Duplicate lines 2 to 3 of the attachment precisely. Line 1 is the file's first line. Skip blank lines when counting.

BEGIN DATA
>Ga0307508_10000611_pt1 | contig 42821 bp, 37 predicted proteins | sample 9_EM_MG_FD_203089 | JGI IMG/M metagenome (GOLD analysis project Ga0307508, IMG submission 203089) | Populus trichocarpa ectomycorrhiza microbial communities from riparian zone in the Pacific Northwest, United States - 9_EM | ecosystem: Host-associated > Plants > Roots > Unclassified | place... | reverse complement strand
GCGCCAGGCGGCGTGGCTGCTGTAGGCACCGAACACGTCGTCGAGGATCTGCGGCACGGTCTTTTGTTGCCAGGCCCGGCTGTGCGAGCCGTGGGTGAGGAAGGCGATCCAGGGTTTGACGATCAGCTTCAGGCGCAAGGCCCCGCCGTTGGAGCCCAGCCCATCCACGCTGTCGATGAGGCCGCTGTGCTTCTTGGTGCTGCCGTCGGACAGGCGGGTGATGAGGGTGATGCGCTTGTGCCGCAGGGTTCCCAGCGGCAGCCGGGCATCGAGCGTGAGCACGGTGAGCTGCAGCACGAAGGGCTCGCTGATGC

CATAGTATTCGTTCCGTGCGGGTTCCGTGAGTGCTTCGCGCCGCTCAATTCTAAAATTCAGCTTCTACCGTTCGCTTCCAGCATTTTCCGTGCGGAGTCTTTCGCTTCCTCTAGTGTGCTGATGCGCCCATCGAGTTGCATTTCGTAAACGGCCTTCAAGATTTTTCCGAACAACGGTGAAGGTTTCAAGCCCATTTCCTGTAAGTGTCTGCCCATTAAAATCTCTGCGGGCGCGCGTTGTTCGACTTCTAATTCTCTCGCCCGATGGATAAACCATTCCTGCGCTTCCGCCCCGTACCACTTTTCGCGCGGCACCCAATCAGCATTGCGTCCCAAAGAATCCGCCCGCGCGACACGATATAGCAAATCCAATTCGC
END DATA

GCGCCAGGCGGCGTGGCTGCTGTAGGCACCGAACACGTCGTCGAGGATCTGCGGCACGGTCTTTTGTTGCCAGGCCCGGCTGTGCGAGCCGTGGGTGAGGAAGGCGATCCAGGGTTTGACGATCAGCTTCAGGCGCAAGGCCCCGCCGTTGGAGCCCAGCCCATCCACGCTGTCGATGAGGCCGCTGTGCTTCTTGGTGCTGCCGTCGGACAGGCGGGTGATGAGGGTGATGCGCTTGTGCCGCAGGGTTCCCAGCGGCAGCCGGGCATCGAGCGTGAGCACGGTGAGCTGCAGCACGAAGGGCTCGCTGATGC

CATAGTATTCGTTCCGTGCGGGTTCCGTGAGTGCTTCGCGCCGCTCAATTCTAAAATTCAGCTTCTACCGTTCGCTTCCAGCATTTTCCGTGCGGAGTCTTTCGCTTCCTCTAGTGTGCTGATGCGCCCATCGAGTTGCATTTCGTAAACGGCCTTCAAGATTTTTCCGAACAACGGTGAAGGTTTCAAGCCCATTTCCTGTAAGTGTCTGCCCATTAAAATCTCTGCGGGCGCGCGTTGTTCGACTTCTAATTCTCTCGCCCGATGGATAAACCATTCCTGCGCTTCCGCCCCGTACCACTTTTCGCGCGGCACCCAATCAGCATTGCGTCCCAAAGAATCCGCCCGCGCGACACGATATAGCAAATCCAATTCGC